Myanmar has been experiencing less peaks than troughs in its transformation after Aung San Suu Kyi's National League for Democracy (NLD), which won a landslide victory in the November 2015 polls, took office in 2016. The NLD inherited deep-seated legacies and prejudices, as well as a unique blend of political identity entrenched over seventy years of civil war. From 2016's promise of being an annus mirabilis under a democratically elected government, Myanmar's fledgling democracy experienced several challenges, particularly in getting the economy back on track amidst ongoing negotiations on power- and resource-sharing with ethnic armed organizations (EAOs), with whom the NLD's predecessor administration had engaged in a nationwide ceasefire process.
The years 2017 and 2018 were something of anni horribiles for the country. Foremost among the litany of disappointments decried by critics has been the NLD government's — and particularly Daw Suu's — reluctance to explicitly condemn violence against the Rohingya in the wake of a disproportionate response by Myanmar's armed forces, the Tatmadaw, to an armed insurgency in August 2017. The Tatmadaw's operations in the northern part of Myanmar's Rakhine State bordering Bangladesh were reported to have included rape, torture, and burning of villages, causing the largest exodus to date of some 700,000 Rohingya residing in Myanmar across the border to Bangladesh. Domestic support for Daw Suu strengthened in proportion to the mounting international advocacy for human rights and humanitarian principles towards a community with whom many people in Myanmar feel no affinity. Within Myanmar, the Tatmadaw wields a constitutional veto as well as a considerable functional dominance in defence, home affairs and border affairs. The Tatmadaw, with Senior General Min Aung Hlaing at its helm, is reportedly unhappy with this insinuated scapegoat role. Daw Suu and her cabinet members have continued the emphasis on national security when discussing the issue at home and abroad.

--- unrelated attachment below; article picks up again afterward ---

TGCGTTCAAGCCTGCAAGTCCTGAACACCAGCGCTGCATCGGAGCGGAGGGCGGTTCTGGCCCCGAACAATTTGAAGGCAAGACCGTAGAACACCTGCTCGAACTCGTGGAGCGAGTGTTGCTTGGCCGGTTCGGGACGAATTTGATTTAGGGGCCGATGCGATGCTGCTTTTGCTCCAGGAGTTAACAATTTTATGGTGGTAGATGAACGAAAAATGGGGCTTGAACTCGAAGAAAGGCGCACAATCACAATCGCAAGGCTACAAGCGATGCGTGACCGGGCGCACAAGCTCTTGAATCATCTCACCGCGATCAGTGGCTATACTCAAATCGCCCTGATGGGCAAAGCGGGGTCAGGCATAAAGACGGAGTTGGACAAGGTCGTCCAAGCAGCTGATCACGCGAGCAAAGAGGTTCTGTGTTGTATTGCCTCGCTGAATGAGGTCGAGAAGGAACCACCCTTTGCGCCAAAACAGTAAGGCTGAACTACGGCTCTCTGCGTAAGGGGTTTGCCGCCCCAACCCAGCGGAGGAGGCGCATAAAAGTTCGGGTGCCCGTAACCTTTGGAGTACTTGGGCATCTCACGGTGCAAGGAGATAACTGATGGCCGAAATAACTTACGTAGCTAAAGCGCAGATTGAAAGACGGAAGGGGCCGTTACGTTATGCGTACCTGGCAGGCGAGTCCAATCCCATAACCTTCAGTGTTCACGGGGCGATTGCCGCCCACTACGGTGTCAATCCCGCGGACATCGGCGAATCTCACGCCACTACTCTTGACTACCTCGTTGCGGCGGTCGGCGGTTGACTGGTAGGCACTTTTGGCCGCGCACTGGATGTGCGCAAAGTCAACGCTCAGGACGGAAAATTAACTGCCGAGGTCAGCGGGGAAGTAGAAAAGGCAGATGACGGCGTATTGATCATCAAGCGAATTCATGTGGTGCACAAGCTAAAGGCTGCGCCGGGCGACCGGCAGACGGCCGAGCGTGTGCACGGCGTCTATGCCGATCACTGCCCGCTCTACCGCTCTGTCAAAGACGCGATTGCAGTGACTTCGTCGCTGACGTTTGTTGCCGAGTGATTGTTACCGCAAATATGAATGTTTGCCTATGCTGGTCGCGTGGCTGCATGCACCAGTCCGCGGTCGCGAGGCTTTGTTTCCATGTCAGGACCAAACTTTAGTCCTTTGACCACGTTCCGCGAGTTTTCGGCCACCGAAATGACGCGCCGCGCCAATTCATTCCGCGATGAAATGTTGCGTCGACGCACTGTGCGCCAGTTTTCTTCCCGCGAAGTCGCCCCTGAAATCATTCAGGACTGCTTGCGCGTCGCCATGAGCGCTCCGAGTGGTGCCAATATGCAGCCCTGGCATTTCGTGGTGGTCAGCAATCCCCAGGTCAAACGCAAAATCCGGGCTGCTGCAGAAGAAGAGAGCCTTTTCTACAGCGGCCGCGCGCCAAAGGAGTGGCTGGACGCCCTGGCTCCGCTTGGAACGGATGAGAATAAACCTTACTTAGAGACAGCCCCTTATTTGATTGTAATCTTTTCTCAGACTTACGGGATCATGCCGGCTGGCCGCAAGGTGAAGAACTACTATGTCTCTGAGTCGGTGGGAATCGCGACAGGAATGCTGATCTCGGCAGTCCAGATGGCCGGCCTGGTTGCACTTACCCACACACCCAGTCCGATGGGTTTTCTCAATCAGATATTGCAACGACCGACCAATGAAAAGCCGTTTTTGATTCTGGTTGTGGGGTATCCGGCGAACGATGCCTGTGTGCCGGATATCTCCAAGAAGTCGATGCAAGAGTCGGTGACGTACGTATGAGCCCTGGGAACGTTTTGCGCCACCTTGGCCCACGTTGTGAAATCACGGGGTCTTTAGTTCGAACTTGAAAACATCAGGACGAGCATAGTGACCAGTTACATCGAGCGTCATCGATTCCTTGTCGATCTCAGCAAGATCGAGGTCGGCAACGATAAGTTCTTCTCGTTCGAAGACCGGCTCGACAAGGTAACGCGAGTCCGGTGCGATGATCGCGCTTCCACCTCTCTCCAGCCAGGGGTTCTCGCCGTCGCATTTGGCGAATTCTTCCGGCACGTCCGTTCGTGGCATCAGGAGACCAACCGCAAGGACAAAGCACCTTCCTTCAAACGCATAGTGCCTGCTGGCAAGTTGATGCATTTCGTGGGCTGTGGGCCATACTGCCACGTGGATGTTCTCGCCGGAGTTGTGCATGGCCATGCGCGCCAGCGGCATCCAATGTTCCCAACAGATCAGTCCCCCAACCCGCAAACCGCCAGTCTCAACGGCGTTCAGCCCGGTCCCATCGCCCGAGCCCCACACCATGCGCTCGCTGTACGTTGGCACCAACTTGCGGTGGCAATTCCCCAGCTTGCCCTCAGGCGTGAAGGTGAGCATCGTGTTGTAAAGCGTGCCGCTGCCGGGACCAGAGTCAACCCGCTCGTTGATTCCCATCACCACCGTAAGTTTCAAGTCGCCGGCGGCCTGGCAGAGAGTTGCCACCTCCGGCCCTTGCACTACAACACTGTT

The NLD government has also acknowledged the effects of the international response on the country's economy. Speaking at the Myanmar Investment Forum organized by the Singapore Institute for International Affairs in September 2018, Aung Naing Oo, the head of Myanmar's Department for Investments and Company Administration, frankly admitted having “totally underestimated” the economic impact of the Rohingya issue, and that foreign direct investment (FDI) had declined in the two years since November 2016 when the crisis first erupted.